One things’s for sure: Cameron and his ilk, now that they have a majority, will let them have it. And then some. In reality, though, even if they deserve what they get, there’s no vox populi here: the people have not spoken, the people have done what the press told them to do. Like in so many countries, there effectively is no press anymore in Britain, at least not in the sense that we used to knowl; the press no longer asks questions. Which begs yet another question: what is first to go, the media or the democratic values?

Peter Yukes wrote this for Politico just before the election:

The British Press Has Lost It

For months polls have put Conservatives and Labour close with about third of the vote each, and smaller parties destined to hold some balance of power. But there has been no balance in the papers. Tracked by Election Unspun, the coverage has been unremittingly hostile to Ed Miliband, the Labour challenger, with national newspapers backing the Conservative incumbent, David Cameron over Labour by a ratio of five to one.

Veteran US campaign manager David Axelrod finds this politicization of the print media one of the most salient differences with the US. “I’ve worked in aggressive media environments before,” he told POLITICO, “but not this partisan.” Axelrod may have ax to grind as he advises the Labour Party, but even a conservative commentator and long-serving lieutenant of Rupert Murdoch has been shocked. “Tomorrow’s front pages show British press at partisan worst,” Andrew Neil, former editor of the Sunday Times rued. “All pretense of separation between news and opinion gone, even in ‘qualities.’”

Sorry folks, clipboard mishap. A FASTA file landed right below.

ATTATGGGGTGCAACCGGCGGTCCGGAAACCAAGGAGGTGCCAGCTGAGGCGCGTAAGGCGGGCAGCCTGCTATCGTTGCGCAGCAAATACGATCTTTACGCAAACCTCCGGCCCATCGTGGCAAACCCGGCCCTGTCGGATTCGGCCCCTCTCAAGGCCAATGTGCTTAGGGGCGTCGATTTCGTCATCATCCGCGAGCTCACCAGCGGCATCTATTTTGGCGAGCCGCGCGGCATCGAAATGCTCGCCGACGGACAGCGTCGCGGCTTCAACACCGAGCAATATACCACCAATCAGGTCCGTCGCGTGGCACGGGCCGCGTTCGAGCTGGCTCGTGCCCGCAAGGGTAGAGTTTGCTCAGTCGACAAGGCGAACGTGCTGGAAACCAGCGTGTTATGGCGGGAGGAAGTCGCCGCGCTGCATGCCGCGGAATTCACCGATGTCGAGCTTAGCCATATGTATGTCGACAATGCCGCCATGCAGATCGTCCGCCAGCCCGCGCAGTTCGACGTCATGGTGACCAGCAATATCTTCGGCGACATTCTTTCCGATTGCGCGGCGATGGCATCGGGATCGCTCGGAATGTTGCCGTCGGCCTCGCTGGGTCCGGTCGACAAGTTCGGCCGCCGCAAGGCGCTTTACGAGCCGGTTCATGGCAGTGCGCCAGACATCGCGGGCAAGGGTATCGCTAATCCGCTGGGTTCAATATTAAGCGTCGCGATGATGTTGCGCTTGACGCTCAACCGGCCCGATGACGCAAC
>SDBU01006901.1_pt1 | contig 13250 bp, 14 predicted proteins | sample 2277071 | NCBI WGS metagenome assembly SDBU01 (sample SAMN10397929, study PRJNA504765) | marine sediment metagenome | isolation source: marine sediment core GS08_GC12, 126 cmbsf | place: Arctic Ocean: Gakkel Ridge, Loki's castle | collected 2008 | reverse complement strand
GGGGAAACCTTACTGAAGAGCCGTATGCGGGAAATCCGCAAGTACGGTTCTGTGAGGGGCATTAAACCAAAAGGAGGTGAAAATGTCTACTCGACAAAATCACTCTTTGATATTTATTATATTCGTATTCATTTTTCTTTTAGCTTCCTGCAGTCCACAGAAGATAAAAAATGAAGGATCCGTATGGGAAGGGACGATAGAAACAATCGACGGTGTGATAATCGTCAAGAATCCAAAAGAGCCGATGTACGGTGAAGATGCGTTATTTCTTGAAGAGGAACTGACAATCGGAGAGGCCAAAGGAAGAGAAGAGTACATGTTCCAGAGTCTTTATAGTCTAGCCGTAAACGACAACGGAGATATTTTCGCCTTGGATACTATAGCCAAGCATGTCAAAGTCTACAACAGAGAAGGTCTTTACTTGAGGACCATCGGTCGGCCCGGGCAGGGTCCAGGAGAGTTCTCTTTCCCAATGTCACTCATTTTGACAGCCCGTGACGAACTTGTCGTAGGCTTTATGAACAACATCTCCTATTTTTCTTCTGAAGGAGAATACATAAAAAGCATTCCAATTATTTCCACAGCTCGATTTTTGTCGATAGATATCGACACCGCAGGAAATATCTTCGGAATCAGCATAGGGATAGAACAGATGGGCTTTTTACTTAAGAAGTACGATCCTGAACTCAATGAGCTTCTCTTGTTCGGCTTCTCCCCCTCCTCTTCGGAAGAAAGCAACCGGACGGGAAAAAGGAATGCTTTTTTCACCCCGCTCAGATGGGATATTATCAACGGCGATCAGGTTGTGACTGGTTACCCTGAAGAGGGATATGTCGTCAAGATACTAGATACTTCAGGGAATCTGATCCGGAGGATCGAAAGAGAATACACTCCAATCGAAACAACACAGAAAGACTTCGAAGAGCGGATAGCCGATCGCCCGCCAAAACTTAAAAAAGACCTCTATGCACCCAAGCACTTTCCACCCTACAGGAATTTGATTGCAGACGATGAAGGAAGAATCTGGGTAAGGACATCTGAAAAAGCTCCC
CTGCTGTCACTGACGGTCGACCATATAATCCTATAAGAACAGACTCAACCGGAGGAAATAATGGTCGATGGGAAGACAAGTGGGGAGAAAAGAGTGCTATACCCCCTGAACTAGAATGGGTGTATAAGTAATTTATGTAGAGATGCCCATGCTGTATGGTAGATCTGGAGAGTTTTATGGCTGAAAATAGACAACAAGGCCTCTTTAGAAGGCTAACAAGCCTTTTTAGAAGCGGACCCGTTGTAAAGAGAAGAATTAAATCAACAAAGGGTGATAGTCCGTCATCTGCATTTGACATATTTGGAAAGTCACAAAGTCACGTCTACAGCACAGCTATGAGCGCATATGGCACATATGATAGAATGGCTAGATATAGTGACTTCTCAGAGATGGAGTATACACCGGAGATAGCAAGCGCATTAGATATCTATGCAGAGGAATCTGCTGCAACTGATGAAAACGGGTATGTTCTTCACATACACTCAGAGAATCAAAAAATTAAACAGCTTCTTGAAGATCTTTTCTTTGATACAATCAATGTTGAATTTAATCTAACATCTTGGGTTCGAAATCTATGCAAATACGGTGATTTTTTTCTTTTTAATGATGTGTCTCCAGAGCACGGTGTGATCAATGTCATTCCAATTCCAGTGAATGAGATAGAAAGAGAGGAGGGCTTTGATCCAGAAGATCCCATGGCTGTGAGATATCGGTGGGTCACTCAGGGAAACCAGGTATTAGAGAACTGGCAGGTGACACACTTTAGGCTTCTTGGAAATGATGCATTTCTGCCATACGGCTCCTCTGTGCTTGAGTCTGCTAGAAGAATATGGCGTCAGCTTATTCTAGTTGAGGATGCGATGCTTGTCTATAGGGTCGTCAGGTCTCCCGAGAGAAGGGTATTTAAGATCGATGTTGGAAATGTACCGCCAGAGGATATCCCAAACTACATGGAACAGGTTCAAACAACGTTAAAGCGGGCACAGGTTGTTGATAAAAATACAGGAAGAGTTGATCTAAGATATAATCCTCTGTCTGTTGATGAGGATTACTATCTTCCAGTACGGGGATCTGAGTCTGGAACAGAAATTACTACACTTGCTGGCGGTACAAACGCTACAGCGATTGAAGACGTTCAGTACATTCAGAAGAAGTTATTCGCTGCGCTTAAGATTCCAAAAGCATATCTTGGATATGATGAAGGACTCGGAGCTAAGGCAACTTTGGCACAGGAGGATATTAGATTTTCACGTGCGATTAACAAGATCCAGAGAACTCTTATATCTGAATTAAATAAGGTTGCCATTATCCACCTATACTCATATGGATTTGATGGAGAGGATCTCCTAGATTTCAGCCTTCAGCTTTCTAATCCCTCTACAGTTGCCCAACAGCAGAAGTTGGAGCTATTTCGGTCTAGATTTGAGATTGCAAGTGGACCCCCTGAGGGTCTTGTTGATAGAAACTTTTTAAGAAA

Excuse me, but how is ‘this politicization of the print media one of the most salient differences with the US’? Which US paper has not long been grossly politicized? It’s a shame Yukes devalues his article with such statements.

And that’s the difference. The whole newspaper industry seems to be affected by the tabloid tendentiousness trade-marked by Murdoch’s best-selling the Sun when it roared, in 1992, “It’s the Sun Wot Won It.” The Daily Mail specializes in political character assassination and the ‘Red Ed’ tag was predictable. But when the paper went on from attacking Miliband’s dead father to a hit-job on his wife’s appearance, the politics of personal destruction sank from gutter to sewer.